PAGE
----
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This question already has an answer here:

I have to implement following code in Javascript, but cannot find equivalent of super.say() in javascript. How to do this translation ?

class Foo {
    public void say() {
      System.out.println("foo");  
    }
}


class Bar extends Foo {

    static int counter = 0;

    public void say() {
        super.say();
        counter++;
        System.out.println("bar " + counter); 
    }
}

marked as duplicate by user2864740, Chris Cashwell, flx, David, TimWolla Mar 13 '14 at 2:29

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  • I would probably rewrite it without a notion of "classes"; the idiomatic JavaScript approach is not necessarily the idiomatic "Java OOP" approach. – user2864740 Mar 12 '14 at 23:45
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There's an article that describes it in detail: http://joshgertzen.com/object-oriented-super-class-method-calling-with-javascript/

Basically, you need to store a reference to your base method, then call it in the "derived" (perhaps "shadowed" might be a better word here) method.

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The keyword super doesn't work in Javascript as in Java because there's no notion of classes. Without a class, you can't have a descendant, and thus super is useless in that context.

You could implement something super-like, as described here.

  • 1
    This is not a fair conclusion (there is no super keyword is correct, but otherwise it doesn't seem tangential). Traditional "OOP" classes can be entirely emulated in JavaScript through prototypal inheritance; as can virtual, super, and non-virtual methods. – user2864740 Mar 12 '14 at 23:42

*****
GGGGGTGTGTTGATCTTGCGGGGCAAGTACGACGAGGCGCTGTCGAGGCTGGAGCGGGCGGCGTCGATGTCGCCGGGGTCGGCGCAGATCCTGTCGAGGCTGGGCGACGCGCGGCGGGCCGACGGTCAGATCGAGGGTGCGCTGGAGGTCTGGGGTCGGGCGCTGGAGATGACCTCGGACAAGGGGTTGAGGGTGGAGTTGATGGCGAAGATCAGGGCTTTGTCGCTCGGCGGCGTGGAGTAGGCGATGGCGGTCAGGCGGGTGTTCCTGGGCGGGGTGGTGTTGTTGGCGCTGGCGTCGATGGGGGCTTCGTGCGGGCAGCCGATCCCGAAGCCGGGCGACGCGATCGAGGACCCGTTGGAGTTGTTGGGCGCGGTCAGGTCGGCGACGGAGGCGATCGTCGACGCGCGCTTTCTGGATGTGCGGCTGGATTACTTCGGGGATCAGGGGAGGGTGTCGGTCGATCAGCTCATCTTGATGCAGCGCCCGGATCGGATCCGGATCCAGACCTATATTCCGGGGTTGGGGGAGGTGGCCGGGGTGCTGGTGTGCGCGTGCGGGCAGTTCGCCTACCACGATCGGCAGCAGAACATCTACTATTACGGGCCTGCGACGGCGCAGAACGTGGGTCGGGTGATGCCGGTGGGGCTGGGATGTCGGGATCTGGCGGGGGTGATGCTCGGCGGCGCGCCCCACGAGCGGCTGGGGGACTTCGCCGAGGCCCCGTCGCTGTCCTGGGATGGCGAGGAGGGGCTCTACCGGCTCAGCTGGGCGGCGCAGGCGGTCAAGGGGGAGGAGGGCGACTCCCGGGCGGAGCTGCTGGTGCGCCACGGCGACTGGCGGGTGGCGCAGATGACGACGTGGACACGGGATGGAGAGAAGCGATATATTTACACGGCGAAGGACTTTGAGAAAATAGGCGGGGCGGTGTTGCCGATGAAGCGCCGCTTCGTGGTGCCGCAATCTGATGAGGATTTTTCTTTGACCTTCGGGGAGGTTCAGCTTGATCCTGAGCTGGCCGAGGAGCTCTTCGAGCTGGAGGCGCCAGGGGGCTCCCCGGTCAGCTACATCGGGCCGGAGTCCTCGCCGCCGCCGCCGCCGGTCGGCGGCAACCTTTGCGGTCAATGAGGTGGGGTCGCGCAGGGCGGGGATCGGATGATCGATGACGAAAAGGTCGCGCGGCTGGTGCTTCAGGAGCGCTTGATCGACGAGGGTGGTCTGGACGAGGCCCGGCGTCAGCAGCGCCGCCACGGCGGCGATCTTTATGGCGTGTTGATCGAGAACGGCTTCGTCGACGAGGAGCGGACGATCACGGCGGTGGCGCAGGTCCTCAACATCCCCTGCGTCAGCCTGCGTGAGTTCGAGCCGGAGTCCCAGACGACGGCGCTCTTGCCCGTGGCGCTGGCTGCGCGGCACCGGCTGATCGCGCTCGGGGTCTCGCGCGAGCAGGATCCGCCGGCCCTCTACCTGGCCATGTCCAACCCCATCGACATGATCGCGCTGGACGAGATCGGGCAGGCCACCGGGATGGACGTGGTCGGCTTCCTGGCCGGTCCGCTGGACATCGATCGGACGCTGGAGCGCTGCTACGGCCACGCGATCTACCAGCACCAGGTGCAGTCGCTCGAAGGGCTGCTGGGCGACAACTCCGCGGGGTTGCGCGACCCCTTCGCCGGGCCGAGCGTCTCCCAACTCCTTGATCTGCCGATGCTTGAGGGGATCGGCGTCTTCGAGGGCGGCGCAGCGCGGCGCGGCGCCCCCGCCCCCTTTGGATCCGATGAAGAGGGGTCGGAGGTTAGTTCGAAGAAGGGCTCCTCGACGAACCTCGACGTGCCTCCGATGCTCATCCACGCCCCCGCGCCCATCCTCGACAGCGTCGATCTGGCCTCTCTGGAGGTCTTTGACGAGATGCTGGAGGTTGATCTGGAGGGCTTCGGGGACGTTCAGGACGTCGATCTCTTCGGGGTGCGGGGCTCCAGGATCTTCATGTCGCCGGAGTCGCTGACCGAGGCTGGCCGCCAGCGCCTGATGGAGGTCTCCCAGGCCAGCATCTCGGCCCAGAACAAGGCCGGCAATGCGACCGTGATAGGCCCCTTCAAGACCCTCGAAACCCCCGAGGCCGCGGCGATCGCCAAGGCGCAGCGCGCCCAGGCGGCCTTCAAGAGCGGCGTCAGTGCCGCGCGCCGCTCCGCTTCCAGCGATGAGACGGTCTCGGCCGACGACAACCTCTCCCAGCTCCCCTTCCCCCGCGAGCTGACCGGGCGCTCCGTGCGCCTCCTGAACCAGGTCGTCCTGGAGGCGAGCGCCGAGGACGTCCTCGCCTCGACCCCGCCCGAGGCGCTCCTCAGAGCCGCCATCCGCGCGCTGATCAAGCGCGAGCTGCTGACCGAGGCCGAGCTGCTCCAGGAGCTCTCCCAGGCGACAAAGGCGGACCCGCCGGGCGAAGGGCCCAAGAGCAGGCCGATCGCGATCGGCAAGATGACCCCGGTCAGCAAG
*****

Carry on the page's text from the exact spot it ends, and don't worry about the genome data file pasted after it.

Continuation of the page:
• @user2864740 I didn't say you couldn't do it, I said JS doesn't have a notion of classes. You can totally implement something similar to super in JS, just not the way the OP is looking for. – Chris Cashwell Mar 12 '14 at 23:43
  • So, then back to the question "How to implement super in javascript"? – user2864740 Mar 12 '14 at 23:44
  • 1
    If one "can't have a descendant", then how does [[prototype]] work? Or how does instanceof work? The issue with super is subtly different, and is caused because JavaScript doesn't directly allow a mechanism to skip the "MRO" (and virtual members) along the [[prototype]] chain. – user2864740 Mar 12 '14 at 23:47
  • Here is a trivial counter-example to the descendant claim: a = function () {}; b = function () {}; b.prototype = new a; (new b) instanceof a results in true. – user2864740 Mar 12 '14 at 23:54

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